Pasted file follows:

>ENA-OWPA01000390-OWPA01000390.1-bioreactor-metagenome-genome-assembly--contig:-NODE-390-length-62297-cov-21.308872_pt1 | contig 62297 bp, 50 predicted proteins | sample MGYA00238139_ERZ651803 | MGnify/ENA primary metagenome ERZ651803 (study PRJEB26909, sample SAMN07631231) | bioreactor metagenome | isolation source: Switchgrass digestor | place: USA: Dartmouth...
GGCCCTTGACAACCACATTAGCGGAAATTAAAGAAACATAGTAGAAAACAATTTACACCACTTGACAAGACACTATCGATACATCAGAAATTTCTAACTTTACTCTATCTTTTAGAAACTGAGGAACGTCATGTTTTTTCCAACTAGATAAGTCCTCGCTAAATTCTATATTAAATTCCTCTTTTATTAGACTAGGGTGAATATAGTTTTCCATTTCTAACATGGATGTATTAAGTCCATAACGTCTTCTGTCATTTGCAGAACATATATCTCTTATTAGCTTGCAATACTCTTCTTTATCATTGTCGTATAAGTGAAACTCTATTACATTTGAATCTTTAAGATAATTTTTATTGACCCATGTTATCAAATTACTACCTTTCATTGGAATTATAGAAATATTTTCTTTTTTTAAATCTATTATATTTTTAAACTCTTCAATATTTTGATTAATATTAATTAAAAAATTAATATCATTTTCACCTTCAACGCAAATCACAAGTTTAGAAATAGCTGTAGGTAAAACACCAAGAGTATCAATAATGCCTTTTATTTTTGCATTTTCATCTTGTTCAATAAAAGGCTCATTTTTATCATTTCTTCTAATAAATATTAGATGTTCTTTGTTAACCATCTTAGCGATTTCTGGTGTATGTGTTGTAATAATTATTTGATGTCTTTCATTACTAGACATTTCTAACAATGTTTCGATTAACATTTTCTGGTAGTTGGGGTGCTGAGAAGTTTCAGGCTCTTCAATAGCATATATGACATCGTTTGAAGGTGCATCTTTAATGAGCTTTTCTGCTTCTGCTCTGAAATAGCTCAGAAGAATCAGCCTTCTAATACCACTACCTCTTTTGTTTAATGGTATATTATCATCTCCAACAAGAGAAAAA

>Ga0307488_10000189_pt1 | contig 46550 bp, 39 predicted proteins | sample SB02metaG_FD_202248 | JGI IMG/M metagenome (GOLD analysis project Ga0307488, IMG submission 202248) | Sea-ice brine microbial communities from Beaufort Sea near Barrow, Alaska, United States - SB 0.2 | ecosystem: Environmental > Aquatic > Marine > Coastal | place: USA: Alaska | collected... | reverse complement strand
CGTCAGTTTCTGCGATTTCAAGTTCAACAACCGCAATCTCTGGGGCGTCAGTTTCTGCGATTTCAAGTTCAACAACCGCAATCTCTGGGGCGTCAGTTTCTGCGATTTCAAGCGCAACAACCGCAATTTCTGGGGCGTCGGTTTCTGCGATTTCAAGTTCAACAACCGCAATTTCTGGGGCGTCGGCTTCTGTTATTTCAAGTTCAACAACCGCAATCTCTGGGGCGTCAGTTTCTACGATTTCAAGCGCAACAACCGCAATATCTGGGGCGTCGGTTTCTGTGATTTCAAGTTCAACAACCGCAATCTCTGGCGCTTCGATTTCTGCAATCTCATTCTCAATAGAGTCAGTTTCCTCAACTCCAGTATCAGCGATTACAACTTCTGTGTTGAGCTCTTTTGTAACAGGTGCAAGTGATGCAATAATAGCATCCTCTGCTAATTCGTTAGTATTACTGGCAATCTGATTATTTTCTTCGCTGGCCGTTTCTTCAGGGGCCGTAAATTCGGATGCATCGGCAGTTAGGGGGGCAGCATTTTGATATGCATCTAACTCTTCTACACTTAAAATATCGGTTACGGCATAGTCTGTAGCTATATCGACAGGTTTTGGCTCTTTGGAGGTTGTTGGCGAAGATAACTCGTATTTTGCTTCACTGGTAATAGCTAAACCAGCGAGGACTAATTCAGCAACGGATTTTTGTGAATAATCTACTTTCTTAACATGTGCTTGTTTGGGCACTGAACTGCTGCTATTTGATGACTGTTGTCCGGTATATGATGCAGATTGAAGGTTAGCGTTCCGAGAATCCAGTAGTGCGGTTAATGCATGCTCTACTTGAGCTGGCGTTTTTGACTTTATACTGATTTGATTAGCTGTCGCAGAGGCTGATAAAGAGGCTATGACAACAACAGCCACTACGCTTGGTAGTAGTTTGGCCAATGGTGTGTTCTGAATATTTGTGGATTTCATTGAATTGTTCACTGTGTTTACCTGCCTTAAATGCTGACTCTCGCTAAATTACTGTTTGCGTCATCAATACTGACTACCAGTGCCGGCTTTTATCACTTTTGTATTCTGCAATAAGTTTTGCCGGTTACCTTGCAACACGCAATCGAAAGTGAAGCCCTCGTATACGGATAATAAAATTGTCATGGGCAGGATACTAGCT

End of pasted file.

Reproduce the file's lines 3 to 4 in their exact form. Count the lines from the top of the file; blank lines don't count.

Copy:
>Ga0307488_10000189_pt1 | contig 46550 bp, 39 predicted proteins | sample SB02metaG_FD_202248 | JGI IMG/M metagenome (GOLD analysis project Ga0307488, IMG submission 202248) | Sea-ice brine microbial communities from Beaufort Sea near Barrow, Alaska, United States - SB 0.2 | ecosystem: Environmental > Aquatic > Marine > Coastal | place: USA: Alaska | collected... | reverse complement strand
CGTCAGTTTCTGCGATTTCAAGTTCAACAACCGCAATCTCTGGGGCGTCAGTTTCTGCGATTTCAAGTTCAACAACCGCAATCTCTGGGGCGTCAGTTTCTGCGATTTCAAGCGCAACAACCGCAATTTCTGGGGCGTCGGTTTCTGCGATTTCAAGTTCAACAACCGCAATTTCTGGGGCGTCGGCTTCTGTTATTTCAAGTTCAACAACCGCAATCTCTGGGGCGTCAGTTTCTACGATTTCAAGCGCAACAACCGCAATATCTGGGGCGTCGGTTTCTGTGATTTCAAGTTCAACAACCGCAATCTCTGGCGCTTCGATTTCTGCAATCTCATTCTCAATAGAGTCAGTTTCCTCAACTCCAGTATCAGCGATTACAACTTCTGTGTTGAGCTCTTTTGTAACAGGTGCAAGTGATGCAATAATAGCATCCTCTGCTAATTCGTTAGTATTACTGGCAATCTGATTATTTTCTTCGCTGGCCGTTTCTTCAGGGGCCGTAAATTCGGATGCATCGGCAGTTAGGGGGGCAGCATTTTGATATGCATCTAACTCTTCTACACTTAAAATATCGGTTACGGCATAGTCTGTAGCTATATCGACAGGTTTTGGCTCTTTGGAGGTTGTTGGCGAAGATAACTCGTATTTTGCTTCACTGGTAATAGCTAAACCAGCGAGGACTAATTCAGCAACGGATTTTTGTGAATAATCTACTTTCTTAACATGTGCTTGTTTGGGCACTGAACTGCTGCTATTTGATGACTGTTGTCCGGTATATGATGCAGATTGAAGGTTAGCGTTCCGAGAATCCAGTAGTGCGGTTAATGCATGCTCTACTTGAGCTGGCGTTTTTGACTTTATACTGATTTGATTAGCTGTCGCAGAGGCTGATAAAGAGGCTATGACAACAACAGCCACTACGCTTGGTAGTAGTTTGGCCAATGGTGTGTTCTGAATATTTGTGGATTTCATTGAATTGTTCACTGTGTTTACCTGCCTTAAATGCTGACTCTCGCTAAATTACTGTTTGCGTCATCAATACTGACTACCAGTGCCGGCTTTTATCACTTTTGTATTCTGCAATAAGTTTTGCCGGTTACCTTGCAACACGCAATCGAAAGTGAAGCCCTCGTATACGGATAATAAAATTGTCATGGGCAGGATACTAGCT